John Wheeler, the former CEO and co-founder of Rockford Construction Company Inc., joined Orion Construction Inc. late last year after a three-year hiatus from the industry. In 2009, he sold his shares in Rockford to 17 members of the firm and sold off 36 other real estate holdings, but he said he maintains a working relationship with his former colleagues as they collectively still own real estate partnerships together.
Now Wheeler, the fourth partner and VP of business development and communication at Orion, is back inbusiness along with former employees, this time as a contemporary.
Perhaps a further signal of what's to come for Orion, the company will move its offices to downtown Grand Rapids. The firm will occupy the second and third floors at 32 Market Avenue near Van Andel Arena, the same building that once housed Rockford Construction years ago.
Wheeler said moving downtown signifies a major step in getting the business to the next level and continuing to define itself among an industry group of highly skilled contractors.
Despite a challenging construction market, Wheeler told MiBiz that he hopes to bring even more depth to the growing construction company.
"When times are good you coast, but when times are bad you get really good," he said. "I've been through three recessions in a 36-year career. That's when you flourish."
While he obviously wants Orion to succeed, his expectations fall short of helping create another company the size of Rockford.
"When you get that big and all you're doing is managing people, it sucks all the creative juices out of the job," Wheeler said of his last few years with Rockford. "That's not me. That's not how I like to work. I'm kind of a deal junkie."
Gary Postma and John Boonstra, both former employees of Wheeler's while at Rockford, started Orion in 2000. Since then, the company has taken on several notable projects including the Flat Iron Building downtown, Brewery Vivant, and Gazelle Sports in Kentwood.
"(Orion) has a stellar reputation: Banks love them and clients love them," Wheeler said. "My quest is to really take Orion to the next level of being the go-to construction company in Grand Rapids, and in the state of Michigan, really."
Quality, not quantity
Wheeler said he achieved the goals he had outlined for Rockford, but found that when the company got as large as it did, he felt like he was in a constant pursuit of deal volume. He wants to avoid that issue at Orion.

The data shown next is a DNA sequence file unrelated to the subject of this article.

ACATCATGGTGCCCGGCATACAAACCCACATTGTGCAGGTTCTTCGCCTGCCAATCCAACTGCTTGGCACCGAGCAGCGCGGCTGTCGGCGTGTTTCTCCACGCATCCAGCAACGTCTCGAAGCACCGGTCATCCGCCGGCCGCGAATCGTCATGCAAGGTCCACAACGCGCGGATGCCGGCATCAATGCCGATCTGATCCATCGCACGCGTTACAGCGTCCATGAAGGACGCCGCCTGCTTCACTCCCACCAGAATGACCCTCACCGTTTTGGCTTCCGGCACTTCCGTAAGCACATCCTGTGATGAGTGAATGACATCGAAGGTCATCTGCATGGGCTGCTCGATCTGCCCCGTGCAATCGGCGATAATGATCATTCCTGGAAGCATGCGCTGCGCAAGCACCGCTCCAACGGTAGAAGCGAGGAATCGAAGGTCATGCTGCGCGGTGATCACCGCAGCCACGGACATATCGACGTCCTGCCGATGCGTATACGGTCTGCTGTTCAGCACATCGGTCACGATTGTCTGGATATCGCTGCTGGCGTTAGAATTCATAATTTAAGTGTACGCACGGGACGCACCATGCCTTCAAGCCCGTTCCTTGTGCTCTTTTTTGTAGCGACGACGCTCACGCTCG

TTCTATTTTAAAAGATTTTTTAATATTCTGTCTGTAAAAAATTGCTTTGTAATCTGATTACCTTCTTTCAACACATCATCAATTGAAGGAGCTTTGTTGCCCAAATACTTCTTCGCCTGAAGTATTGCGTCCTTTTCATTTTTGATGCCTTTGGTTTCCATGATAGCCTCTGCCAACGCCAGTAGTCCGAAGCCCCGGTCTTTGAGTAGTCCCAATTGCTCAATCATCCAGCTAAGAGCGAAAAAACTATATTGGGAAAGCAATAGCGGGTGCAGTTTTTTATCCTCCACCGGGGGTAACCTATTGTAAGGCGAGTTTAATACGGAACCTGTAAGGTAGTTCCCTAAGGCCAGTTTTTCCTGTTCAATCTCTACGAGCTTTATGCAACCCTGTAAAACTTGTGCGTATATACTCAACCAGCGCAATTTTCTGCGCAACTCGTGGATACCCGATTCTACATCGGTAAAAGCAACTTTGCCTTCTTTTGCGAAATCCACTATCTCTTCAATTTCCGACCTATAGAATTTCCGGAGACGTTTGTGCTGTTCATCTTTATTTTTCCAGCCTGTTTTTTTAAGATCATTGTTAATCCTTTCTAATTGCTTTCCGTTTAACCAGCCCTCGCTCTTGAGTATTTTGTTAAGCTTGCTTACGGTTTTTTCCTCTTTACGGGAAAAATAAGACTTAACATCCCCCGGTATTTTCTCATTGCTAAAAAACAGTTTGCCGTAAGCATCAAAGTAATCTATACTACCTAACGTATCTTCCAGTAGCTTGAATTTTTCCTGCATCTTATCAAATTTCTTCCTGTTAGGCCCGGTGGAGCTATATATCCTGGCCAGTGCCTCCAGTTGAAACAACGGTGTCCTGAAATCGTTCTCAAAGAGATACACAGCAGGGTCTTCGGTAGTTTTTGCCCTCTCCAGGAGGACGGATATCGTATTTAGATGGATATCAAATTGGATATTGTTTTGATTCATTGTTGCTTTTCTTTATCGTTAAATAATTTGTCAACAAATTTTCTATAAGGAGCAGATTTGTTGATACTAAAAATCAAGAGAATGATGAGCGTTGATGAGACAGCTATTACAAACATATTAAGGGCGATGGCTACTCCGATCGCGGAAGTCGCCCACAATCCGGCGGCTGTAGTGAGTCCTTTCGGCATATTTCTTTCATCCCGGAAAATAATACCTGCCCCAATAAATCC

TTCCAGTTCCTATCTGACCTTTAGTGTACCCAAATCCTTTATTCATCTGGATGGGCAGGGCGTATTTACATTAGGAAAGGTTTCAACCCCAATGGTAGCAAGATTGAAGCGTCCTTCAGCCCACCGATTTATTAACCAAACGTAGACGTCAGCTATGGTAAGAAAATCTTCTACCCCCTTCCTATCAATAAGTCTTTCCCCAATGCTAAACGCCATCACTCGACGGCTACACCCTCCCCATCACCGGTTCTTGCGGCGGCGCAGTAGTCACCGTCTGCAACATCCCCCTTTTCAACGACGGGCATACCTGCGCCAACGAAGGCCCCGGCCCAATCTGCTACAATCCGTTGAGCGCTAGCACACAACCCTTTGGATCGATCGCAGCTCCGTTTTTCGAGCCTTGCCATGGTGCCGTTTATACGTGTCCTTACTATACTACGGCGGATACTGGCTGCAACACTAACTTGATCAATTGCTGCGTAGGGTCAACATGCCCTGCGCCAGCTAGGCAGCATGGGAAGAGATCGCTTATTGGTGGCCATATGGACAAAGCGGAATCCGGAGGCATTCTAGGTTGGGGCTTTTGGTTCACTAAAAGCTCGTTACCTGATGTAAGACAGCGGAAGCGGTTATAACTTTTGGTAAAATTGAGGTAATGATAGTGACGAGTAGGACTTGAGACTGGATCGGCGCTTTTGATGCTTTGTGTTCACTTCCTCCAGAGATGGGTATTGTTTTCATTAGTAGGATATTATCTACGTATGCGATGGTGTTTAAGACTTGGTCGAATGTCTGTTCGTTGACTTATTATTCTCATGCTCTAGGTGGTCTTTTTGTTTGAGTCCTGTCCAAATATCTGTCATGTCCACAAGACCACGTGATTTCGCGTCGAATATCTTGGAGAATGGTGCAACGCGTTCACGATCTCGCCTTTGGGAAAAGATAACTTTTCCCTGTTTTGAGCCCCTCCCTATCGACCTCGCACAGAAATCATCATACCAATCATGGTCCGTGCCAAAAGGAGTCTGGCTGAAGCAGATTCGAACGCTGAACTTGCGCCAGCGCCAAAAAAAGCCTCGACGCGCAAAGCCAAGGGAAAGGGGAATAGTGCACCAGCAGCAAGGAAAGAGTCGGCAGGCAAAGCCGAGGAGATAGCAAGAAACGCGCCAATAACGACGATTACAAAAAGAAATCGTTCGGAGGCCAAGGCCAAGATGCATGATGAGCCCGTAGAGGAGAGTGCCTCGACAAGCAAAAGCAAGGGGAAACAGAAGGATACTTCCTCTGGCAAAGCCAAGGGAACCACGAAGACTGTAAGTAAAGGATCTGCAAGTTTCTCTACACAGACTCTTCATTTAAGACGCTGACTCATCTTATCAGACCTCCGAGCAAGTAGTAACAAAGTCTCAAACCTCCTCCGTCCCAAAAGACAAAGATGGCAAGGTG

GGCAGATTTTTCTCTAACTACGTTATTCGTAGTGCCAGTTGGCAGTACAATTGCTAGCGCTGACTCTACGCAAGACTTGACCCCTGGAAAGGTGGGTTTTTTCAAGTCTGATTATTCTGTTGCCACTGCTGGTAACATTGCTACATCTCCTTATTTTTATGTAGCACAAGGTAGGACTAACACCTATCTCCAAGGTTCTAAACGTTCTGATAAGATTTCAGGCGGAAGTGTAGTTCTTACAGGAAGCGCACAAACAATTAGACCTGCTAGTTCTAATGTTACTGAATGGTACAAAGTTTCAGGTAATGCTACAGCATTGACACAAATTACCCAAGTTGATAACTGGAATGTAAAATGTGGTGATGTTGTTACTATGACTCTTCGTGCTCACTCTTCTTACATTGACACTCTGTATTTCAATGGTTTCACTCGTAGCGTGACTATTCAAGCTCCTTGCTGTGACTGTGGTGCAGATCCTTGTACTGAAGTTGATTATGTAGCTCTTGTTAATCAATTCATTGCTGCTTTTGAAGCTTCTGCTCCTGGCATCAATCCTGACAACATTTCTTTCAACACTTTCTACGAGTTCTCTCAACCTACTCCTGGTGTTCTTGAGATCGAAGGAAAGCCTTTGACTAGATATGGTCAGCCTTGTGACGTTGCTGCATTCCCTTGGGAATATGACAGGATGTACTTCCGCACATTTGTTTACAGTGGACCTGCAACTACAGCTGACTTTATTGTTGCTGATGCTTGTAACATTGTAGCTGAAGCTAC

"We don't want to be the biggest. We want to be the best," he said. "There are a lot of guys who do what we do, but what makes Orion unique is that my partners are in charge of the jobs they sell."
One of Orion's partners will have some contact in every project, Wheeler said.
Orion is a debt-free company, and that has its advantages, Wheeler said. Because the partners had been successful in the past and made good personal investments, the company didn't start with people having to make huge salaries, he said. That way, Orion can operate with very low overhead, he said.
"To be debt-free in this economy is a major gift," he said. "When you have that, it's easy to get out there with confidence and sell a good job."
Looking back, Wheeler said he is focused on not repeating past mistakes. In particular, he said he wants to ensure that projects stay within a manageable distance from headquarters so that everyone in the company can maintain a stable home life.
"Our focus is Michigan. That's not to say we won't go to Indiana, Ohio or Wisconsin, but when you start doing jobs far away, it puts tremendous stress on families," he said. "Quite frankly, (when) you send guys away for a long time, it breaks up families, and I'm not into that at all. I watched it happen before and I should have been more vocal."
Wheeler remains focused on developing business and building Orion's reputation in Michigan before looking elsewhere.
"My business strategy for Orion is we're going to develop in the state of Michigan and we're going to do a great job, specifically in urban renewal in downtown Grand Rapids. I want to continue that quest," he said.
Focus on construction only
Unlike other construction firms that also have development offshoots, Orion is strictly a general contractor and won't be getting into the development business.
"We have no desire to compete with our clients," Wheeler said. "There are a lot of developers out there already and we want to build for them."
He said the company wants to focus on client relationships and efficient turnaround on proposals.
"We want to have a quick response team," Wheeler said. "Sometimes we can do a 24-hour turnaround for drawings and pricing for our clients. It's a growing part of our business."
The company isn't turning down smaller projects either. Wheeler said Orion will work on projects from $5,000 on up, including small remodeling jobs and tenant build-outs for developers.
"The whole deal is asking, 'How do we bring value?' We like being a on a bid list where there are 10 or (fewer companies). That gives us a pretty good chance of getting the job," he said.
While the company does pursue smaller jobs, it also uses all its tools to land bigger projects, including a $27 million convention center with a culinary school in Port Huron, Grand Valley State University's new cadaver lab, and a large industrial project in Sarnia, Ontario. Orion also recently wrapped on an expansion and renovation of Blythefield County Club in Belmont.